Communication: An Important Autism Life Skill
Adults with autism have much to say about the importance of communication.
Posted Jul 29, 2018
“The hardest part of autism is not being able to talk.” – Jeremy Sicile-Kira
Imagine what it must be like to be unable to communicate clearly your wants and needs; this is something most people on the autism spectrum deal with on a regular basis.
Last week I wrote a bit about how making sense of the world - overcoming sensory processing challenges - was the most important area of need cited by all adults interviewed for my book, Autism Life Skills. The ability to communicate was the second most important area. Those who were verbal tended to have more subtle communication challenges than those who were non-verbal, but those challenges were just as important for surviving in a neurotypical world (discussed further down in this blogpost).
If a child does not have an appropriate communication system, he or she will learn to communicate through behavior (ie screaming or throwing a tantrum) which may not be appropriate, but can be effective. Most neurotypical kids start out this way, but eventually pick-up language by imitating what they hear and see.
Many children with autism who are non-verbal have motor challenges that prevent them from using speech It takes around a hundred different muscles in the chest, neck, jaw, tongue, and lips working together to create speech. For autistic children who do not develop speech at the usual developmental level, other forms of communication need to be taught. Otherwise they will develop or continue inappropriate forms of behavior to communicate. Sue Rubin, writer and star of the documentary “Autism is a World,” is a non-verbal autistic college graduate and disability advocate. Sue is one of the first (if not the first) non-verbal autistic student to graduate from high school and then college using typing to communicate her knowledge and understanding of material. She often speaks about the impact of communication on behavior. She shares that as she learned to type she was able to explain to others what was causing her behaviors and to get help in those areas. In high school, typing allowed her to write her own social stories and develop her own behavior plans. As her communication skills increased, her inappropriate behaviors decreased.
More and more non-verbal individuals have been mainstreamed and pursued academic diplomas in high school and some even have gone on to college following Ms. Rubin’s footsteps. Many have authored, or co-authored, books about their experiences including Tito Rajarshi Mukhopadhyay, DJ Savarese, Ido Keydar, Peyton Goddard, my son Jeremy (A Full Life with Autism). Reading the experiences of these authors can help give an understanding of what life is like for them, and how to best support those who are non-verbal. To find out more about the evidence that supports the use of the Rapid Prompting Method, facilitated communication, and similar methodologies that teach individuals with unreliable speech to communicate effectively by typing or pointing to letters on a letterboard, read A Selection of Supportive Peer-Reviewed Publications.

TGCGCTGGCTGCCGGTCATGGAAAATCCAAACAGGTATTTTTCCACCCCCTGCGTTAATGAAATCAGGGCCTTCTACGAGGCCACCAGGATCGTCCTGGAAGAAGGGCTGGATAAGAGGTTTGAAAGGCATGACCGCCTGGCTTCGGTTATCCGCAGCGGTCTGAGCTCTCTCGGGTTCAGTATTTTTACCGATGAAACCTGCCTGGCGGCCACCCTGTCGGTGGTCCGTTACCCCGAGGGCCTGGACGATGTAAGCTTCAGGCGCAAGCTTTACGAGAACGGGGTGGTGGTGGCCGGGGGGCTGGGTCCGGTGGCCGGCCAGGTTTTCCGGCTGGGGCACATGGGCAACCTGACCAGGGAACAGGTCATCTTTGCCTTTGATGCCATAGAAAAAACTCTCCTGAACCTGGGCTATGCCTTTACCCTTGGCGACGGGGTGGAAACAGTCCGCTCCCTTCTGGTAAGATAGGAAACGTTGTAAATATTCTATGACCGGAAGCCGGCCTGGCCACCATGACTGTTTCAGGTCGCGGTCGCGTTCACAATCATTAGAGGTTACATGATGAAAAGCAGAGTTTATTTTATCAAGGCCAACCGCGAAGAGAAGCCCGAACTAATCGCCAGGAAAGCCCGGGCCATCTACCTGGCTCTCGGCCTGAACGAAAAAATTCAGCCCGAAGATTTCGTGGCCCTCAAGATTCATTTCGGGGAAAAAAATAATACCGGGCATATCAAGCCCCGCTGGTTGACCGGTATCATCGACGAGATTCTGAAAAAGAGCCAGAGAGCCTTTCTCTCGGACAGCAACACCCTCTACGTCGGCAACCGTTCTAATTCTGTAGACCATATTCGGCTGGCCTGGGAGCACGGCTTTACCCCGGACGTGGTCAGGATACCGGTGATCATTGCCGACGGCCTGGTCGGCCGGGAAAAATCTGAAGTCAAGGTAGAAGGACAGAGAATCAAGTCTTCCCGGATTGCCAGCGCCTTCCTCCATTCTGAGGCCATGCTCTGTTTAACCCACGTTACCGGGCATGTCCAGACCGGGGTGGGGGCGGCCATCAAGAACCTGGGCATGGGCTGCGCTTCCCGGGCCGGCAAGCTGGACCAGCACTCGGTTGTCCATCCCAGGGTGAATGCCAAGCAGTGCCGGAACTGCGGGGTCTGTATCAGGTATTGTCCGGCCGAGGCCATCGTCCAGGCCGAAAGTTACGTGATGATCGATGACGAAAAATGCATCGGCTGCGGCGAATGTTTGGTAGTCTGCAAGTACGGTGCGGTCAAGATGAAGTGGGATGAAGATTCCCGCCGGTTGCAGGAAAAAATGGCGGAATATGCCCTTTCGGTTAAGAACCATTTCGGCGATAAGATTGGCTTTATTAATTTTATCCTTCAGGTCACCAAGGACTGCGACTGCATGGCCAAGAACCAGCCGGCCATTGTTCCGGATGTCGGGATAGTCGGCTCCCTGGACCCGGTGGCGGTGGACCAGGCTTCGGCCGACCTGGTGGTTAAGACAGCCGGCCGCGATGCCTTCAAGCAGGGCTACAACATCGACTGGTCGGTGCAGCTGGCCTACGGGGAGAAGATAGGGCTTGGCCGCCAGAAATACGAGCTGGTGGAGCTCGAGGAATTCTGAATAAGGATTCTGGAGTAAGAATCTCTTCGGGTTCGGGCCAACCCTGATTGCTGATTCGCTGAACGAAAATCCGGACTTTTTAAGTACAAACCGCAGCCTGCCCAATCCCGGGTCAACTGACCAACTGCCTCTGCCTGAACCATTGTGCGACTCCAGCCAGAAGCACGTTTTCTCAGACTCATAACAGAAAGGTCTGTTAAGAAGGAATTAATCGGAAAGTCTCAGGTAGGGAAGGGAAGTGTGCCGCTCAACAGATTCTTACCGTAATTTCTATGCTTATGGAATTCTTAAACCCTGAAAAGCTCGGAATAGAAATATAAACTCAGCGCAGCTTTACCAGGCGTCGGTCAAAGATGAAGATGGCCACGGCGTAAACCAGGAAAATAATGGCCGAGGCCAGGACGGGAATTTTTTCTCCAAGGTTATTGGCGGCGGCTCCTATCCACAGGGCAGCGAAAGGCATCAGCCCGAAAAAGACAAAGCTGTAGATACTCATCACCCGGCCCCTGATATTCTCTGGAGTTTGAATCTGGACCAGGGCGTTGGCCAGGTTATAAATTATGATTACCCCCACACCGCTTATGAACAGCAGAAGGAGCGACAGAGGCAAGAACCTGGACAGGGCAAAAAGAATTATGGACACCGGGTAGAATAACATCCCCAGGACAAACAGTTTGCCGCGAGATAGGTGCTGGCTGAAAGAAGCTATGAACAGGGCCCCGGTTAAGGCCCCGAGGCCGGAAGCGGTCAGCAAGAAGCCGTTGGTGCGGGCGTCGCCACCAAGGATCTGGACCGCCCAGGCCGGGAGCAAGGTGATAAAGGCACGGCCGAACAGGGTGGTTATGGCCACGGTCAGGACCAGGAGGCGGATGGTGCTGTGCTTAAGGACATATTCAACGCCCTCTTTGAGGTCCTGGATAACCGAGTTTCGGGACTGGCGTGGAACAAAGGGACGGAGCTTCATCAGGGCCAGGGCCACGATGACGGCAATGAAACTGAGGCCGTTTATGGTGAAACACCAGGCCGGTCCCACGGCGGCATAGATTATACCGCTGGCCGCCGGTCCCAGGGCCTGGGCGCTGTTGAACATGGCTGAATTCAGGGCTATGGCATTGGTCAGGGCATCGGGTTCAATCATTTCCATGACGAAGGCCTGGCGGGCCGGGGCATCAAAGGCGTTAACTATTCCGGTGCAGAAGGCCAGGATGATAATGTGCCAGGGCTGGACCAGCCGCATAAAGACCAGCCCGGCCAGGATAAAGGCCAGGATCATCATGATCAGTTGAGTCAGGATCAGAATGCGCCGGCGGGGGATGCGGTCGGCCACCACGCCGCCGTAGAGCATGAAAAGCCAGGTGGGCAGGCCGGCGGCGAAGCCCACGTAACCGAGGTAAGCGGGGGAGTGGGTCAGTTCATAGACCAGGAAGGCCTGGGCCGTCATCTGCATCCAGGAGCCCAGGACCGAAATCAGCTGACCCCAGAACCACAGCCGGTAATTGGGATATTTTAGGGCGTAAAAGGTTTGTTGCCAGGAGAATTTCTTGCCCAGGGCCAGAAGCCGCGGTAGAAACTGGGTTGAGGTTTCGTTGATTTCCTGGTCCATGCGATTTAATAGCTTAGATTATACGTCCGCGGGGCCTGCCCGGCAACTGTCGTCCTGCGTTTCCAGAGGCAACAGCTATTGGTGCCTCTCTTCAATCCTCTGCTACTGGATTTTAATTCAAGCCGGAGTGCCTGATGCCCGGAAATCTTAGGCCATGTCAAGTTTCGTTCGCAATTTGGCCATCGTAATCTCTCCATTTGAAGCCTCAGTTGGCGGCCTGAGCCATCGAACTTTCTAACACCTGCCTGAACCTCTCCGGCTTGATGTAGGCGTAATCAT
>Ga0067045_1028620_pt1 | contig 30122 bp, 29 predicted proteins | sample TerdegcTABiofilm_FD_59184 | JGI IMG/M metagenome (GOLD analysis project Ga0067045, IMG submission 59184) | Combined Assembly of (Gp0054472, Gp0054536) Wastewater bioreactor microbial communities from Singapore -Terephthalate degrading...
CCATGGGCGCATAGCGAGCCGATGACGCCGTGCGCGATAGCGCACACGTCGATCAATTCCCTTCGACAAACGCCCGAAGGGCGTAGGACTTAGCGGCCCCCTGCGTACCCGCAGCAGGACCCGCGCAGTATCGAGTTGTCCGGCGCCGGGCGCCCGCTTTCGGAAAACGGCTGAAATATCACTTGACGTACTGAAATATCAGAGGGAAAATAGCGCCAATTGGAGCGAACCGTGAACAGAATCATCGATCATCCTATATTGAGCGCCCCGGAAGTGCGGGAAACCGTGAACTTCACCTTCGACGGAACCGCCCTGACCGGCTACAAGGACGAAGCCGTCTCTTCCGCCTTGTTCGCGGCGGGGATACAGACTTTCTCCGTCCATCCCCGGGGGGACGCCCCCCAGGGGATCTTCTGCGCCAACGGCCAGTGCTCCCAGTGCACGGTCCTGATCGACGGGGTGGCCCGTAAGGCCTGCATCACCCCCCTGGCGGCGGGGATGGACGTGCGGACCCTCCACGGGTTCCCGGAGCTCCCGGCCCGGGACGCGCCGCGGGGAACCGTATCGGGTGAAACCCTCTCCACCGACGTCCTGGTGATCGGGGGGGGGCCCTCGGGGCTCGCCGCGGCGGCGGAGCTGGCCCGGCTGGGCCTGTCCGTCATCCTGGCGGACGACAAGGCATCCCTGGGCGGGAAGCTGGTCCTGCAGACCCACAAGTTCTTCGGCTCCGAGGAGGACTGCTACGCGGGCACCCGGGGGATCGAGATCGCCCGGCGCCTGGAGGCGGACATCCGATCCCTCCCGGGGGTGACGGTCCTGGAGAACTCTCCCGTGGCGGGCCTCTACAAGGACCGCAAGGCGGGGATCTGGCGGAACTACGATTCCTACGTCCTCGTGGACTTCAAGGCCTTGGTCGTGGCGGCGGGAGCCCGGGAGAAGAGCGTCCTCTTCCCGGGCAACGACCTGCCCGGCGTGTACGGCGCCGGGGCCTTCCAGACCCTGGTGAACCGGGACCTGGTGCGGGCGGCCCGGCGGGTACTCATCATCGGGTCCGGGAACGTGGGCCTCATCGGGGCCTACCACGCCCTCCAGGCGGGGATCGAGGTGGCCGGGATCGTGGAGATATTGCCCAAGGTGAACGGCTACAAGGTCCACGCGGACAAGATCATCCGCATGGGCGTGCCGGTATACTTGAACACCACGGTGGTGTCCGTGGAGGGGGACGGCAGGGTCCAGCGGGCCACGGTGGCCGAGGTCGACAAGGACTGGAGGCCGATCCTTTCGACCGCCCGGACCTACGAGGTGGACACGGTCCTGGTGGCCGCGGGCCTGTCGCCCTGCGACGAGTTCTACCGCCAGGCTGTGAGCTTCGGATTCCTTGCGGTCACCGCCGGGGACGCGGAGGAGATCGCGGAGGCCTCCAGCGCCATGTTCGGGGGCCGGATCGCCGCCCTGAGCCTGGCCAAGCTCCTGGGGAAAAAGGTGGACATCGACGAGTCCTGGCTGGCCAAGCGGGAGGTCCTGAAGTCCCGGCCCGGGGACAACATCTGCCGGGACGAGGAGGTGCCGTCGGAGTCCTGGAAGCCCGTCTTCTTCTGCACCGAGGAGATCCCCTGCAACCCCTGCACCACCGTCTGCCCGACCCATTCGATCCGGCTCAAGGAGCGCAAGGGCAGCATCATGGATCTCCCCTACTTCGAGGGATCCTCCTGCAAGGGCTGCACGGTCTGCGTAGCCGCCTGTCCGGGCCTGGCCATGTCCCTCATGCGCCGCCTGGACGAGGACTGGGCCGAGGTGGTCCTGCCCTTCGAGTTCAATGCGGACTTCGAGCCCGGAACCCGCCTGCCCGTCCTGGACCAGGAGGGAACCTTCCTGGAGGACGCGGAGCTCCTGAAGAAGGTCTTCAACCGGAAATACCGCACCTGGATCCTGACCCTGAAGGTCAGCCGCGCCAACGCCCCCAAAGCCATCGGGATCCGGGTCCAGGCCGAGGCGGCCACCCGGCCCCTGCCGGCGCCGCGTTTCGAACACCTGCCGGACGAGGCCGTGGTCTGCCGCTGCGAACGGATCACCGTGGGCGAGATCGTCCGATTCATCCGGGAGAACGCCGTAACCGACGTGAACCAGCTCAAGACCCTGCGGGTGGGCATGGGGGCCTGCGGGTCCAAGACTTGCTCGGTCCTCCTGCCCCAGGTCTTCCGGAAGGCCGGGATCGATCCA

Those who were verbal and on the more functionally able end of the spectrum, tend to have more subtle communication challenges. Many tend to have trouble reading body language and understanding implied meanings and metaphors, which can lead to frustration and misunderstanding. Michael Crouch, the college postmaster at the Crown College of the Bible in Tennessee, credits girls with helping him develop good communication skills. Some of his areas of difficulty were speaking too fast or too low, stuttering and poor eye contact. When he was a teenager, five girls at his church encouraged him to join the choir and this experience helped him overcome some of his difficulties. Having a group of non-autistic peers who shared his interests and provided opportunities for modeling and practicing good communication skills helped Michael become the accomplished speaker he is today.
One of the areas of difficulty in communication expressed by many was not knowing the “hidden curriculum” - expressions and social rules that most of us know and take for granted, but were never taught. Most of us learn these by osmosis and imitating others while we are growing up. Think of what it is like to be traveler in a foreign country where you may have learned the language, but not the rules on how to use that language. For example, I was speaking at a conference once and a young woman with Asperger’s shared with me that as a teenager, she was considered rude and stuck up by her high school classmates. This, she learned years later, was because she never said “thank you” in response to being given a compliment. This was something she had never been directly taught and did not pick up by osmosis. Some of these types of unfortunate and isolating situations can be avoided by teaching the hidden curriculum and rules of expected behavior to children and teens.
There are more available resources to help children and teens to learn how to communicate appropriately now than when Jeremy was a young child. Hopefully, parents and educators reading this have access to them.
Sicile-Kira, C (2008). Autism Life Skills: From Communication and Safety to Self-Esteem and More - 10 Essential Abilities Every Child Needs and Deserves to Learn. New York, NY:The Penguin Group